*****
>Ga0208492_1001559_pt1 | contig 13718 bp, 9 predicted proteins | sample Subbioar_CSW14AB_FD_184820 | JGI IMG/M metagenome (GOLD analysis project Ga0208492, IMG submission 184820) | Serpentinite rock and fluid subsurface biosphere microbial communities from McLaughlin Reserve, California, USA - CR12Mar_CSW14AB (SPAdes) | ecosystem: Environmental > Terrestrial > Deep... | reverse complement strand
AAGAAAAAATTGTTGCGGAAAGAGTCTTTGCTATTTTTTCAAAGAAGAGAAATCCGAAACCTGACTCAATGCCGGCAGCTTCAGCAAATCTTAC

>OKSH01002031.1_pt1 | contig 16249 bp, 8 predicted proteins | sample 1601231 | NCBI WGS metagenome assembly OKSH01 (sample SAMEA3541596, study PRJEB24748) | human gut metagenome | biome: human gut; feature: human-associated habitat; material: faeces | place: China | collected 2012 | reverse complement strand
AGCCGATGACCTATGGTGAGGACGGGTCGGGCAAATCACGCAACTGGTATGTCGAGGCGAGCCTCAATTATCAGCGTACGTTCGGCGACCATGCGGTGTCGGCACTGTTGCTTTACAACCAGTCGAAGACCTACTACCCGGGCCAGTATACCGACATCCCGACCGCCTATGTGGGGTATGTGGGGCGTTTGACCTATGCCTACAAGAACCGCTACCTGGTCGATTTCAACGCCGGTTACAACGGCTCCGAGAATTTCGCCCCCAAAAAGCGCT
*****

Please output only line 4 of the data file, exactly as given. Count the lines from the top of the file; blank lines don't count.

AGCCGATGACCTATGGTGAGGACGGGTCGGGCAAATCACGCAACTGGTATGTCGAGGCGAGCCTCAATTATCAGCGTACGTTCGGCGACCATGCGGTGTCGGCACTGTTGCTTTACAACCAGTCGAAGACCTACTACCCGGGCCAGTATACCGACATCCCGACCGCCTATGTGGGGTATGTGGGGCGTTTGACCTATGCCTACAAGAACCGCTACCTGGTCGATTTCAACGCCGGTTACAACGGCTCCGAGAATTTCGCCCCCAAAAAGCGCT